Steven Hartley Collins
Associate Professor of Mechanical Engineering
BioSteve Collins is an Associate Professor of Mechanical Engineering at Stanford University, where he teaches courses on design and robotics and directs the Stanford Biomechatronics Laboratory. His primary focus is to speed and systematize the design and prescription of prostheses and exoskeletons using versatile device emulator hardware and human-in-the-loop optimization algorithms (Zhang et al. 2017, Science). Another interest is efficient autonomous devices, such as highly energy-efficient walking robots (Collins et al. 2005, Science) and exoskeletons that use no energy yet reduce the metabolic energy cost of human walking (Collins et al. 2015, Nature).
Prof. Collins received his B.S. in Mechanical Engineering in 2002 from Cornell University, where he performed research on passive dynamic walking robots with Andy Ruina. He received his Ph.D. in Mechanical Engineering in 2008 from the University of Michigan, where he performed research on the dynamics and control of human walking with Art Kuo. He performed postdoctoral research on humanoid robots with Martijn Wisse at T. U. Delft in the Netherlands. He was a professor of Mechanical Engineering and Robotics at Carnegie Mellon University for seven years. In 2017, he joined the faculty of Mechanical Engineering at Stanford University.
Prof. Collins is a member of the Scientific Board of Dynamic Walking and the Editorial Board of Science Robotics. He has received the Young Scientist Award from the American Society of Biomechanics, the Best Medical Devices Paper from the International Conference on Robotics and Automation, and the student-voted Professor of the Year in his department.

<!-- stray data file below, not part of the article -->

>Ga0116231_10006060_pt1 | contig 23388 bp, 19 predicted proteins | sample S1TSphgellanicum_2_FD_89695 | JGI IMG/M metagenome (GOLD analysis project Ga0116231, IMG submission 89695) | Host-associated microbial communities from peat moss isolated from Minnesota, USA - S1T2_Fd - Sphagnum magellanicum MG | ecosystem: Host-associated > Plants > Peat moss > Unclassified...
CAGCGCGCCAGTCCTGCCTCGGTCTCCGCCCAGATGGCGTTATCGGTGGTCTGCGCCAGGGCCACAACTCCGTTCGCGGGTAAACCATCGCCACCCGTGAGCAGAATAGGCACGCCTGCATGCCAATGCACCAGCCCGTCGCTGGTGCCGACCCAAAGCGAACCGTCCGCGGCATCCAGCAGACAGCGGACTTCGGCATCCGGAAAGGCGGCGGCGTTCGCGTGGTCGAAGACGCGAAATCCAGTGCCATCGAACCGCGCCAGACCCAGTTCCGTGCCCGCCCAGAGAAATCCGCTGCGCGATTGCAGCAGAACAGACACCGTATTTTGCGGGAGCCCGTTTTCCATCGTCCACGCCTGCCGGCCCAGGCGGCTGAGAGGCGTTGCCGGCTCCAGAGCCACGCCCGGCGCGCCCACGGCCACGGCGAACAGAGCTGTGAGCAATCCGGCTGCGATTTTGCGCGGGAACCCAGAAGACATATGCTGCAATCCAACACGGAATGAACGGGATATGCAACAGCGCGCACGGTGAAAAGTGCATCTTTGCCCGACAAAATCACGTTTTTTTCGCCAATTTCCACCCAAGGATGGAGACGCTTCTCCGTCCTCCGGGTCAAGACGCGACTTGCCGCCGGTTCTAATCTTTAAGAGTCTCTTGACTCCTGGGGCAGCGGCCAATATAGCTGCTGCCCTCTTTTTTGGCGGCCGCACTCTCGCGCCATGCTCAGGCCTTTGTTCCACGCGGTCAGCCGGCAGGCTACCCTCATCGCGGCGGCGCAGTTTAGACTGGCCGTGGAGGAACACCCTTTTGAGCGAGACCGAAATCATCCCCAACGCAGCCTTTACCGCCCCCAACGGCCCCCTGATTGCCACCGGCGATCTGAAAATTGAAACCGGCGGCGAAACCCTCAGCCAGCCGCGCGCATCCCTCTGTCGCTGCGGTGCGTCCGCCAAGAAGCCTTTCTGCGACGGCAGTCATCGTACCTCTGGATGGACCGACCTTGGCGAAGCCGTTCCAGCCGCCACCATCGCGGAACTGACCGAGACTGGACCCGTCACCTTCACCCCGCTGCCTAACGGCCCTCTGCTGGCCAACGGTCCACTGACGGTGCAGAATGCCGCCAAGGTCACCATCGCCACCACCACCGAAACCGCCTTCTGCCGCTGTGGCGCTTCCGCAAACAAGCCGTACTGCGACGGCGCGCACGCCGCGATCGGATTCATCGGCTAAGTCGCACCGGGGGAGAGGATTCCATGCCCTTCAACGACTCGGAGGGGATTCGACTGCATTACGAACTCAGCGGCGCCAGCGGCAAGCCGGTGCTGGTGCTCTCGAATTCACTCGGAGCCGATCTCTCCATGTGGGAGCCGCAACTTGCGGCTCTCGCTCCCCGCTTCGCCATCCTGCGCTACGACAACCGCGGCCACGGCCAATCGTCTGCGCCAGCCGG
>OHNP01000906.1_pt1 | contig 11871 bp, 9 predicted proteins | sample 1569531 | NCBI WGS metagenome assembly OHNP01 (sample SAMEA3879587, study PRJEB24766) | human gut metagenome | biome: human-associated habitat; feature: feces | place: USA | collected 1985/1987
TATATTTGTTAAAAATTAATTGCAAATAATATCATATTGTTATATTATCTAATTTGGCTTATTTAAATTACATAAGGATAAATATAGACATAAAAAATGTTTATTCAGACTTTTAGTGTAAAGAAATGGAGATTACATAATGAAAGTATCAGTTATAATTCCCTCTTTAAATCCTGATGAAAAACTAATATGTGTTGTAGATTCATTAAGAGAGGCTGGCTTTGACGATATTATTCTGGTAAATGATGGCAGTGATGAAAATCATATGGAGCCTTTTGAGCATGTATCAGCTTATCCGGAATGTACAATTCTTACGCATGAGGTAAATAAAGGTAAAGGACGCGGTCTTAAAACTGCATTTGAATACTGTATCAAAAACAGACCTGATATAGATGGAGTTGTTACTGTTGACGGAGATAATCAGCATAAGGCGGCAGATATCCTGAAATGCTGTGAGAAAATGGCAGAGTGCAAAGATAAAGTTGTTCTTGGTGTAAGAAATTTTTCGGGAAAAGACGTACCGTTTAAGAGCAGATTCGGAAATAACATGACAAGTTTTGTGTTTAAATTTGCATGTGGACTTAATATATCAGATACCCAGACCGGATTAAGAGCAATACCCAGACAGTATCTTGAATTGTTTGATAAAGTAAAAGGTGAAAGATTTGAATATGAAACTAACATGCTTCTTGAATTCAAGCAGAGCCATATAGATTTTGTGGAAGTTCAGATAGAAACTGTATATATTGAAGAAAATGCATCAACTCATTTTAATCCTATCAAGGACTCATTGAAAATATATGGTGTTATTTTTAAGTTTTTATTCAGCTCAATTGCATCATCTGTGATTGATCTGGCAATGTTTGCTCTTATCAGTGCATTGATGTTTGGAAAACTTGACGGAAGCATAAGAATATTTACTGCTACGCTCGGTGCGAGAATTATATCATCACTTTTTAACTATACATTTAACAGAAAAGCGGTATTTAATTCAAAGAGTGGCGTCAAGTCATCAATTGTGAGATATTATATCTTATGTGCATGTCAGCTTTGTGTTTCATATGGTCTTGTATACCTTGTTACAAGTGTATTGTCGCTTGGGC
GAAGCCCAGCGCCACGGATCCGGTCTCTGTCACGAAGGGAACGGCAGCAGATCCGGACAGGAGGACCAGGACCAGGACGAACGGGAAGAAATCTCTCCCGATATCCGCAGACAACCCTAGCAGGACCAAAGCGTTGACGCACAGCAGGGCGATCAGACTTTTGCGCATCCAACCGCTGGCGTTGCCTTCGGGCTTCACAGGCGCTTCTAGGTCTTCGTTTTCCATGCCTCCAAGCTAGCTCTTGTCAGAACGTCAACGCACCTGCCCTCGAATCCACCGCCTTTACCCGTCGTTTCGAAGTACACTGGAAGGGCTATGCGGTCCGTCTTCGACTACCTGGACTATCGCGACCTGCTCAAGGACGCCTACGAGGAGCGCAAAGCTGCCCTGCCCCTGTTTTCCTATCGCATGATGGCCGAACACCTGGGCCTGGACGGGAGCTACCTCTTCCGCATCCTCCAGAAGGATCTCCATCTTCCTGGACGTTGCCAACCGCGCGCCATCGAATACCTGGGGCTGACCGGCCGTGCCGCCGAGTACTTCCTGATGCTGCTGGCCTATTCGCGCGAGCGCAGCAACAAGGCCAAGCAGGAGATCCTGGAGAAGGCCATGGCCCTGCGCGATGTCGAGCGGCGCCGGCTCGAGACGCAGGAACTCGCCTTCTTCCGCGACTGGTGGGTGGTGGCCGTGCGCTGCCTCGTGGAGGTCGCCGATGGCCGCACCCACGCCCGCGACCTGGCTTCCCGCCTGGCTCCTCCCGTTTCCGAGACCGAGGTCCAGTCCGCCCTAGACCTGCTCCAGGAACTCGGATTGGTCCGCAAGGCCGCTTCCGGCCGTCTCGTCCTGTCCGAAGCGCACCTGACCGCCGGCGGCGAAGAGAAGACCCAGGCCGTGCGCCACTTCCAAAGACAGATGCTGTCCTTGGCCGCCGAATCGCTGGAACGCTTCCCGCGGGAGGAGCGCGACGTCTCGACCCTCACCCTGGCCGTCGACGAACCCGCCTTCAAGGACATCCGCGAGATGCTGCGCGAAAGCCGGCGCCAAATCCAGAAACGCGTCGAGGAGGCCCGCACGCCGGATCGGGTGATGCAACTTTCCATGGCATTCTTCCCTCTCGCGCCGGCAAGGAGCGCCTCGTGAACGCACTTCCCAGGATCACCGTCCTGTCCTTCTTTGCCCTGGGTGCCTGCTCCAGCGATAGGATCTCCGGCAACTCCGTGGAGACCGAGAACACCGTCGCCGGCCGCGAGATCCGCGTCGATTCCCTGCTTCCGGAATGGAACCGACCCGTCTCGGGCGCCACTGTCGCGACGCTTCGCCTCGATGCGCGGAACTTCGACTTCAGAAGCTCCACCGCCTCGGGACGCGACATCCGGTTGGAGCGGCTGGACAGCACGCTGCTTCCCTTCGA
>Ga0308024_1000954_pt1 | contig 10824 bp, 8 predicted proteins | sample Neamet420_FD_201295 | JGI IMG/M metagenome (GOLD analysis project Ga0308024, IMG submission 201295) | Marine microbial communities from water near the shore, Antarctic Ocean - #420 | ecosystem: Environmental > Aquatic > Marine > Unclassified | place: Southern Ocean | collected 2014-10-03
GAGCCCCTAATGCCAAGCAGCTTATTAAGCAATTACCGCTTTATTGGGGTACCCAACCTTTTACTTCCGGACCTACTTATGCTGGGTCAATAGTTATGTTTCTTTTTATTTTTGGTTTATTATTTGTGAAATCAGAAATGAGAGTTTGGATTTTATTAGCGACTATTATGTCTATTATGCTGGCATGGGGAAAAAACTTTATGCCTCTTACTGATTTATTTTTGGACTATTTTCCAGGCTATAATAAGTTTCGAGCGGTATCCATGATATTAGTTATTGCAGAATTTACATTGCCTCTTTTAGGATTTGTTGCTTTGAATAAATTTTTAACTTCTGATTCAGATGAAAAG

Daniel Norbert Congreve
Acting Assistant Professor, Electrical Engineering
BioDan Congreve received his B.S. and M.S. from Iowa State in 2011, working with Vik Dalal studying defect densities of nano-crystalline and amorphous silicon. He received his PhD from MIT in 2015, studying under Marc Baldo. His thesis work focused on photonic energy conversion using singlet fission and triplet fusion as a downconverting and upconverting process, respectively. He joined the Rowland Institute at Harvard University in August 2016, where his current research efforts focus on controlling light and energy at the nanoscale. He will start as an Assistant Professor of Electrical Engineering at Stanford in Fall 2020.
BioCareer Highlights: successfully managed three $1b+ businesses (one as co-founder/President), two successful IPO’s, raised over $300m in private and public financing, former President of leader in clean energy services with successful IPO and successful Tesla merger, co-founder and former President/COO of worldwide leader in web development services with $3b+ market cap and successful IPO, managed 7,000+ employee organization, operating globally, awarded two "messaging" patents, executed 40+ M&A transactions while career path disrupted information technology, digital economy, Renewable Energy and Mobile sectors. Currently sitting on the boards of Buoy, Advanced MicroGrid Solutions, WildLifeDirect with Chairman Dr. Richard Leakey (former board member) and advisory boards at Inboard Technologies, YaDoggi and CruzFoam.
Professor of Management Science and Engineering, Emeritus